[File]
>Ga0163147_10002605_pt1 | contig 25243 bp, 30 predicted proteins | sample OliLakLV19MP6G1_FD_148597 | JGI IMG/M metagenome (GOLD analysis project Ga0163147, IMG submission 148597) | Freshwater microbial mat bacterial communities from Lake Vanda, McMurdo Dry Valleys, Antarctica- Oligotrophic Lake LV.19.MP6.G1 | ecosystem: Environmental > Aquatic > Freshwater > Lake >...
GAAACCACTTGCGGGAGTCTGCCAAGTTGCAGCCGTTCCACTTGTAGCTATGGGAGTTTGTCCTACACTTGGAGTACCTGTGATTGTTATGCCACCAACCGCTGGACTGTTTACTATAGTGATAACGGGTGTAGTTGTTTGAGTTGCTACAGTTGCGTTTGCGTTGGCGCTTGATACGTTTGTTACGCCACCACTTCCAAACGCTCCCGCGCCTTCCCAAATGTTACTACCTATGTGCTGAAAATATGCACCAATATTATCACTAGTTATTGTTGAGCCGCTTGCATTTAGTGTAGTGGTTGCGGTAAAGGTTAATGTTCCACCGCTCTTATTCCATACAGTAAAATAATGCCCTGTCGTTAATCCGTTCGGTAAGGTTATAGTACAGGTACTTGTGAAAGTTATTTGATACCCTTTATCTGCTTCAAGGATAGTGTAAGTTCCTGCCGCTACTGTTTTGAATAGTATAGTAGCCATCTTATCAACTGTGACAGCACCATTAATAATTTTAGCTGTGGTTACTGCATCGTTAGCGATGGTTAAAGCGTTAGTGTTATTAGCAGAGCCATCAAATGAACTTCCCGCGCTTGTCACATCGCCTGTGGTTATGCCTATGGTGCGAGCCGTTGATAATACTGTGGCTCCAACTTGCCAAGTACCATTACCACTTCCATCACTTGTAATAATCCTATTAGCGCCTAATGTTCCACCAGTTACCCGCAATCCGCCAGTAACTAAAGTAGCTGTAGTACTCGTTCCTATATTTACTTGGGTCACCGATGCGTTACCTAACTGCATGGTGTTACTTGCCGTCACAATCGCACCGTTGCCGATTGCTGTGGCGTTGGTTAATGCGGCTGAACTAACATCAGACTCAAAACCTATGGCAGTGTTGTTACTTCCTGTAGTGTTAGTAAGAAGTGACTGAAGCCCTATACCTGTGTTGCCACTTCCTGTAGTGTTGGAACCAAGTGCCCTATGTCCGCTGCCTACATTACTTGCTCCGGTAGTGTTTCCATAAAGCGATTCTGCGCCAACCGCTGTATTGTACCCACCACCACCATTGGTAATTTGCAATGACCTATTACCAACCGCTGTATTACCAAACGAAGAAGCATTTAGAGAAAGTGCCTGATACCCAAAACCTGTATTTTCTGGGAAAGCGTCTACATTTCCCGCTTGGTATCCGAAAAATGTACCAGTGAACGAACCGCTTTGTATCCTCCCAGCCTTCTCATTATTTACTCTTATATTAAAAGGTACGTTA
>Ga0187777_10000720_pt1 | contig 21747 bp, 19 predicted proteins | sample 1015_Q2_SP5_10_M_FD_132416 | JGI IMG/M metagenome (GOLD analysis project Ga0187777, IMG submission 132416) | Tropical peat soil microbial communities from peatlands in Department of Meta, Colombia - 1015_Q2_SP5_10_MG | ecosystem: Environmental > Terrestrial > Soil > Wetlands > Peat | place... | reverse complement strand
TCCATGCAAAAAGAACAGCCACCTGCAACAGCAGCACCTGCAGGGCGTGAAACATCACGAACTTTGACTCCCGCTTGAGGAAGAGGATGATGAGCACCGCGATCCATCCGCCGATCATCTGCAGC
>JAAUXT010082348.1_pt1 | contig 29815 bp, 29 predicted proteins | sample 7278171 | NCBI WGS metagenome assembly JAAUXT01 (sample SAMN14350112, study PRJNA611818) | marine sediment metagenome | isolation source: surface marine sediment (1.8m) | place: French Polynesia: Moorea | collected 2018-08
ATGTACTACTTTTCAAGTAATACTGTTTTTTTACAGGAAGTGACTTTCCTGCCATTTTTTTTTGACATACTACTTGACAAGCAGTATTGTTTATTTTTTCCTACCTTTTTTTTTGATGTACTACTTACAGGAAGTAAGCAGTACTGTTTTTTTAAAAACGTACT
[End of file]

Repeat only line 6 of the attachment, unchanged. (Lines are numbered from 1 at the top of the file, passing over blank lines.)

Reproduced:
ATGTACTACTTTTCAAGTAATACTGTTTTTTTACAGGAAGTGACTTTCCTGCCATTTTTTTTTGACATACTACTTGACAAGCAGTATTGTTTATTTTTTCCTACCTTTTTTTTTGATGTACTACTTACAGGAAGTAAGCAGTACTGTTTTTTTAAAAACGTACT